Latest data shows up to 95,000 Mainers risk losing unemployment benefits this week

As noted by Maine Center for Economic Policy in a previous article, September 4 marks the end of new federal Unemployment Insurance (UI) programs enacted by Congress during the coronavirus pandemic. Both the federal Pandemic Unemployment Assistance and Pandemic Emergency Unemployment Compensation programs will end completely, and as many as 95,000 Mainers in those programs, including claimants and their dependents, will be ineligible for any further assistance. Regular state UI benefits will continue to be available to individuals who have not used their 26-week allowance, but the $300 per week additional benefit will cease, cutting their benefits approximately in half.

According to the latest claims data from the Maine Department of Labor, just over 7,000 individuals received state UI benefits in the week ending August 28. More than 22,000 individuals were enrolled in one of the two federal programs, for a total of more than 29,000 claims across all programs. According to the US Census Bureau’s Household Pulse Survey, those claims go to households containing an estimated 94,800 Mainers, including other adults and children.

The ending of unemployment benefits comes at a terrible time for Mainers who are out of work. Not only are tens of thousands of Mainers still unable to find work, but the surging Delta variant of COVID-19 has made returning to work more dangerous, especially for those Mainers with young children who cannot get vaccinated or individuals with compromised health. The numbers of both new daily reported cases of COVID-19 and Mainers hospitalized with the disease are at levels not seen since last winter.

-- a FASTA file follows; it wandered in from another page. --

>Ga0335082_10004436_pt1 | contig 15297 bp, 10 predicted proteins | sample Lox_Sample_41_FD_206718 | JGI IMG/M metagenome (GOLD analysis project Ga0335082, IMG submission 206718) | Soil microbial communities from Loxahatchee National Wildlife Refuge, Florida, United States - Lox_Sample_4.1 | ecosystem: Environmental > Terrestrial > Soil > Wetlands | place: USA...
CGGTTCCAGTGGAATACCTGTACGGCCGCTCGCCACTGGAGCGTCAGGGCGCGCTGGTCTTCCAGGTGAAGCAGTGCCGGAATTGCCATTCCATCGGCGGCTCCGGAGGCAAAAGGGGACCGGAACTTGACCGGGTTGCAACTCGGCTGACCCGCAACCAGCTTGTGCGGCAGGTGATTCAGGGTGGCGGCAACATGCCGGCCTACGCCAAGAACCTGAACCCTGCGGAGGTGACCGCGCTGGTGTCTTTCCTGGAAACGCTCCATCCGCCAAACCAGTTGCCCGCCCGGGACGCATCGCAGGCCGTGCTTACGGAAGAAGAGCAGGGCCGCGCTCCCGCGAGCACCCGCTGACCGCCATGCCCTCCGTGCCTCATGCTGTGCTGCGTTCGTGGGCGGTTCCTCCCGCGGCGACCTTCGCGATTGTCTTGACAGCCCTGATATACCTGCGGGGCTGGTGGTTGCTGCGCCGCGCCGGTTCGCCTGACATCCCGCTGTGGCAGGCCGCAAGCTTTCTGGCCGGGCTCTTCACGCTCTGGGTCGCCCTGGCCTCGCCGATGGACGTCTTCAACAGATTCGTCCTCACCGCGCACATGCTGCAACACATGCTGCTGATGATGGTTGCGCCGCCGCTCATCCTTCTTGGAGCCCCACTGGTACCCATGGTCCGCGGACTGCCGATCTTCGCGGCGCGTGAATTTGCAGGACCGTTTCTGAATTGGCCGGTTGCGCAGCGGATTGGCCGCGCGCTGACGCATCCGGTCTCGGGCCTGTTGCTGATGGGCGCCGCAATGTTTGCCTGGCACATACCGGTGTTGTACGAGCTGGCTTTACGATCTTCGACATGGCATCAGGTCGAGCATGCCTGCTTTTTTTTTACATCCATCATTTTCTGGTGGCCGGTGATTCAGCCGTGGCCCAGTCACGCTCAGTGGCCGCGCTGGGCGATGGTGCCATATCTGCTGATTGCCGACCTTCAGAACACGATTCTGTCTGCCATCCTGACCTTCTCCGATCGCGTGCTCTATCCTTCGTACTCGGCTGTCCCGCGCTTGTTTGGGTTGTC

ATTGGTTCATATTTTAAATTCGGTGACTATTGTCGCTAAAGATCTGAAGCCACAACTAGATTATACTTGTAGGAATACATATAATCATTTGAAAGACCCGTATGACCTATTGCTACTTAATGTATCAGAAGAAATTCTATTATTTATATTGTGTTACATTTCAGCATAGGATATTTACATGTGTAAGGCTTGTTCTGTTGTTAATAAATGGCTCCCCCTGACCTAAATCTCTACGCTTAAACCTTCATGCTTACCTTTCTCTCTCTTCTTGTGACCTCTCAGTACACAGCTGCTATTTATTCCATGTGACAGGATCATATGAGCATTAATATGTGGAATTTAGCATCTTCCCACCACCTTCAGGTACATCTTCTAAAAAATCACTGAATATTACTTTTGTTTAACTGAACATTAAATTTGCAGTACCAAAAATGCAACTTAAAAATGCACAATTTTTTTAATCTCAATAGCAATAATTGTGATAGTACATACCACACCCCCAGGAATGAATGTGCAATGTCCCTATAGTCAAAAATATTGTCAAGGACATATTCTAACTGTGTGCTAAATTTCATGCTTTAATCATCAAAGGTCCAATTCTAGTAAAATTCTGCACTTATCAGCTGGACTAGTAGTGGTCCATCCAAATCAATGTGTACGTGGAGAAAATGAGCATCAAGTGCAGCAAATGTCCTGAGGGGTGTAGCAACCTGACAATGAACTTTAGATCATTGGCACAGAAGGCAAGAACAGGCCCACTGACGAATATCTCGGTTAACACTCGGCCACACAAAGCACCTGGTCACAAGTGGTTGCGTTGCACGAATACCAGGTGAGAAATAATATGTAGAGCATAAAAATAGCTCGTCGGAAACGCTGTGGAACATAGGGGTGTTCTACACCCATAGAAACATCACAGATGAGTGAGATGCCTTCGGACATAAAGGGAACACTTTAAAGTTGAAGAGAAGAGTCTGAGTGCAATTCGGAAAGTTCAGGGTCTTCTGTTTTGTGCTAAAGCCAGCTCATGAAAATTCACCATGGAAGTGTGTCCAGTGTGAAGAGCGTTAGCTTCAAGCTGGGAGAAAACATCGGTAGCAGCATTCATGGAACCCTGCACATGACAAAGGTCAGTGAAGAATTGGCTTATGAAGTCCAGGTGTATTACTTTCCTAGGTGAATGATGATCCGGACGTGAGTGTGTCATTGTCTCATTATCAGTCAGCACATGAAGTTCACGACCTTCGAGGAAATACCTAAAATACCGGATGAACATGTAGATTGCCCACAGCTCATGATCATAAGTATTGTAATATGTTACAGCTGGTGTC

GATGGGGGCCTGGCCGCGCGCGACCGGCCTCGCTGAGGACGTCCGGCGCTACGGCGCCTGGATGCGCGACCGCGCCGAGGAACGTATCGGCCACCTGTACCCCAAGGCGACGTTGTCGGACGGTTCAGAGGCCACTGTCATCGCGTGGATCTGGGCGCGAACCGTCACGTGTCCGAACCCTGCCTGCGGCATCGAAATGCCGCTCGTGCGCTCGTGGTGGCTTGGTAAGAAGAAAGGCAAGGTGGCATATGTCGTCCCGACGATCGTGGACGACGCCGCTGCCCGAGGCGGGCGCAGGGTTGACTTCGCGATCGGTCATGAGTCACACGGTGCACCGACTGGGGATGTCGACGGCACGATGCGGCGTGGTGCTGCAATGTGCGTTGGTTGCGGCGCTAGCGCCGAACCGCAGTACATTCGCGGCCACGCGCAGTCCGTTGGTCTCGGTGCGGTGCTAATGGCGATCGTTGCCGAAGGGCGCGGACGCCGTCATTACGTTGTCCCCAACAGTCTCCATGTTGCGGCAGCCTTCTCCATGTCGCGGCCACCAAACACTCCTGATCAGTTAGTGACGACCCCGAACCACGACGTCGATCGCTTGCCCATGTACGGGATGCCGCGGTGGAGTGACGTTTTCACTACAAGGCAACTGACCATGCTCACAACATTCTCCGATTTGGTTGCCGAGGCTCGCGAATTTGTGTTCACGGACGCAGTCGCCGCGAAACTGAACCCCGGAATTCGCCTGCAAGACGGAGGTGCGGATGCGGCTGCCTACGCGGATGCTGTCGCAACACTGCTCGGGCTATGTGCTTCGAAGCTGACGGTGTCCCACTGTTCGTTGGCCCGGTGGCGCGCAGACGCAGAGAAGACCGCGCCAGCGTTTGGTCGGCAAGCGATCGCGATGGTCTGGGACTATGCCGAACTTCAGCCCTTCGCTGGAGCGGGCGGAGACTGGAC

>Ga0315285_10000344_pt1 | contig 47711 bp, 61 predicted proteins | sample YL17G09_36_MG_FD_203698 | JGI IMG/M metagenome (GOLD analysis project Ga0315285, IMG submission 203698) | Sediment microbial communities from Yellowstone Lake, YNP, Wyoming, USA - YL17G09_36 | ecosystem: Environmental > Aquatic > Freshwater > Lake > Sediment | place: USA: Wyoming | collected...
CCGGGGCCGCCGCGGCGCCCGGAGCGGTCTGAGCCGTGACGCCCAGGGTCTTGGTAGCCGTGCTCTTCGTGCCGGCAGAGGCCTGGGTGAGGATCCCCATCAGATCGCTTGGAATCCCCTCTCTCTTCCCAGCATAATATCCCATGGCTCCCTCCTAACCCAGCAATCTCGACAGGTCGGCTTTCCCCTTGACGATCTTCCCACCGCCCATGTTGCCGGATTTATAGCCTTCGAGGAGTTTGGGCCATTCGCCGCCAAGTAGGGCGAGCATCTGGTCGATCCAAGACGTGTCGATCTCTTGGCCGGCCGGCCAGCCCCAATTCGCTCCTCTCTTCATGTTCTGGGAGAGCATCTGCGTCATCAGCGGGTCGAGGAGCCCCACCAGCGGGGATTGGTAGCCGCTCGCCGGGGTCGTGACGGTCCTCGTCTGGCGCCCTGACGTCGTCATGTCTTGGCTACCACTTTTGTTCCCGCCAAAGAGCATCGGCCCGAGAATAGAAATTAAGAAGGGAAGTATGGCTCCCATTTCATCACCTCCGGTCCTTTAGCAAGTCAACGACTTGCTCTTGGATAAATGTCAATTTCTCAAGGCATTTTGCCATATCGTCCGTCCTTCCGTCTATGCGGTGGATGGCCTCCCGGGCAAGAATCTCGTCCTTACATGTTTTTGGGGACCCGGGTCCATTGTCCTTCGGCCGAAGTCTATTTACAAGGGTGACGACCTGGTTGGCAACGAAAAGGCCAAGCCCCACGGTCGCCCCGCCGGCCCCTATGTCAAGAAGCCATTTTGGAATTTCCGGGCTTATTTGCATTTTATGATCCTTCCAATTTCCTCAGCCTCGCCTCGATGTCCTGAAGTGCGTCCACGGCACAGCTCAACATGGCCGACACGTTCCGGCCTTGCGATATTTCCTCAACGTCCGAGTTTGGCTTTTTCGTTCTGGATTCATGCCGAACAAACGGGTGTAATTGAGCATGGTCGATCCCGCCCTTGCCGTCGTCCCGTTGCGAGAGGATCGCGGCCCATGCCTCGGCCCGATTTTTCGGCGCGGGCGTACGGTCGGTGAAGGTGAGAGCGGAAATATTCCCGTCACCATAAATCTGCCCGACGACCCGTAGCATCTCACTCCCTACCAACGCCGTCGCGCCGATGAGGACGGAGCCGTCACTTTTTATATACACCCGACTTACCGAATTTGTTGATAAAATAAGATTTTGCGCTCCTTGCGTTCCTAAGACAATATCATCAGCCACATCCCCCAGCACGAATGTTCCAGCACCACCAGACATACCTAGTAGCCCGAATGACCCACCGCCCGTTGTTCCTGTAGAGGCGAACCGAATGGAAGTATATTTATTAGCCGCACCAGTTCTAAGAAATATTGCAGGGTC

It's also clear that ending benefits does nothing except increase hardship for those who lose this economic lifeline. A number of Republican governors chose to end the federal program and weekly supplement early, in June, and researchers have found no positive effects from those decisions. In fact, one recent study found that only a fraction of those losing UI benefits were able to find employment, and that on average, employment income made up only 5% of the loss in UI benefits. In other words, the end of the federal programs was an economic disaster for individuals and a drag on state economies.

While Congress has failed to fix this economic cliff, states do have the ability to soften the blow. The Biden Administration has confirmed that states can use money from the American Rescue Plan Act to pay supplemental benefits to UI recipients whose claims are about to expire — either on an ongoing basis, or as a one-time payment. While Maine allocated $80 million in ARPA funds to the Unemployment Insurance Trust Fund in July, the Mills Administration has shown no sign that it would make additional payments to Mainers who are unemployed. Instead, that money will reduce business taxes over the next three years.

Both federal and state governments have the ability to mitigate this impending financial blow and should act immediately to do so. Otherwise, tens of thousands of Mainers will face unnecessary hardship at a time of great uncertainty in the economic and public health environment.